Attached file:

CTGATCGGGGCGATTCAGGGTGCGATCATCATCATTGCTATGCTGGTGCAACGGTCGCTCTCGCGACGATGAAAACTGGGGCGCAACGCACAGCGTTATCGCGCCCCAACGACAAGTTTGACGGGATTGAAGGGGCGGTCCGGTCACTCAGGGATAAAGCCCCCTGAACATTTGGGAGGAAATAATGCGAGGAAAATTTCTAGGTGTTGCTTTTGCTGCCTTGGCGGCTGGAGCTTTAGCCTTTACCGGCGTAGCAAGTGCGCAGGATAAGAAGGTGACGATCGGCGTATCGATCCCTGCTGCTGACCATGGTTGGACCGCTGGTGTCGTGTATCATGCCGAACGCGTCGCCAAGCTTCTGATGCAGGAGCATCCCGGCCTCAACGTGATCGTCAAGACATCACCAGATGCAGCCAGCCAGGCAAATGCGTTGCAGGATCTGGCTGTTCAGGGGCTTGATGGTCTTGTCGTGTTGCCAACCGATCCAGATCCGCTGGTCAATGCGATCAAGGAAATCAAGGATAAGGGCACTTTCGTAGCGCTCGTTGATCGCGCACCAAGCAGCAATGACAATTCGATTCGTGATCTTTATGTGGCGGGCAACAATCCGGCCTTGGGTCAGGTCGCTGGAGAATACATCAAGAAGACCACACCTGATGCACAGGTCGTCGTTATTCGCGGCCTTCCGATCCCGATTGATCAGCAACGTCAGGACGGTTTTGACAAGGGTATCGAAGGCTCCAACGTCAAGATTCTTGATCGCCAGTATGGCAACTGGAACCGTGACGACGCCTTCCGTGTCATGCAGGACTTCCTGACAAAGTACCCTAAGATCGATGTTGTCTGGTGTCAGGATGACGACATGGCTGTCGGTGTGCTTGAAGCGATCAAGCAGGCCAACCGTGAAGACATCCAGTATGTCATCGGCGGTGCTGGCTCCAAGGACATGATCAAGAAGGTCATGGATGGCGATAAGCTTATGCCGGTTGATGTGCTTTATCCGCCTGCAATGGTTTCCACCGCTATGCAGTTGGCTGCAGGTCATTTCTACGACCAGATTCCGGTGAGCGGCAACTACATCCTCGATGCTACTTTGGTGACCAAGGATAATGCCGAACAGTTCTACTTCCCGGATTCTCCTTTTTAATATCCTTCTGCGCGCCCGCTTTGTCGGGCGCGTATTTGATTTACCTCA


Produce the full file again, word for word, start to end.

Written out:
CTGATCGGGGCGATTCAGGGTGCGATCATCATCATTGCTATGCTGGTGCAACGGTCGCTCTCGCGACGATGAAAACTGGGGCGCAACGCACAGCGTTATCGCGCCCCAACGACAAGTTTGACGGGATTGAAGGGGCGGTCCGGTCACTCAGGGATAAAGCCCCCTGAACATTTGGGAGGAAATAATGCGAGGAAAATTTCTAGGTGTTGCTTTTGCTGCCTTGGCGGCTGGAGCTTTAGCCTTTACCGGCGTAGCAAGTGCGCAGGATAAGAAGGTGACGATCGGCGTATCGATCCCTGCTGCTGACCATGGTTGGACCGCTGGTGTCGTGTATCATGCCGAACGCGTCGCCAAGCTTCTGATGCAGGAGCATCCCGGCCTCAACGTGATCGTCAAGACATCACCAGATGCAGCCAGCCAGGCAAATGCGTTGCAGGATCTGGCTGTTCAGGGGCTTGATGGTCTTGTCGTGTTGCCAACCGATCCAGATCCGCTGGTCAATGCGATCAAGGAAATCAAGGATAAGGGCACTTTCGTAGCGCTCGTTGATCGCGCACCAAGCAGCAATGACAATTCGATTCGTGATCTTTATGTGGCGGGCAACAATCCGGCCTTGGGTCAGGTCGCTGGAGAATACATCAAGAAGACCACACCTGATGCACAGGTCGTCGTTATTCGCGGCCTTCCGATCCCGATTGATCAGCAACGTCAGGACGGTTTTGACAAGGGTATCGAAGGCTCCAACGTCAAGATTCTTGATCGCCAGTATGGCAACTGGAACCGTGACGACGCCTTCCGTGTCATGCAGGACTTCCTGACAAAGTACCCTAAGATCGATGTTGTCTGGTGTCAGGATGACGACATGGCTGTCGGTGTGCTTGAAGCGATCAAGCAGGCCAACCGTGAAGACATCCAGTATGTCATCGGCGGTGCTGGCTCCAAGGACATGATCAAGAAGGTCATGGATGGCGATAAGCTTATGCCGGTTGATGTGCTTTATCCGCCTGCAATGGTTTCCACCGCTATGCAGTTGGCTGCAGGTCATTTCTACGACCAGATTCCGGTGAGCGGCAACTACATCCTCGATGCTACTTTGGTGACCAAGGATAATGCCGAACAGTTCTACTTCCCGGATTCTCCTTTTTAATATCCTTCTGCGCGCCCGCTTTGTCGGGCGCGTATTTGATTTACCTCA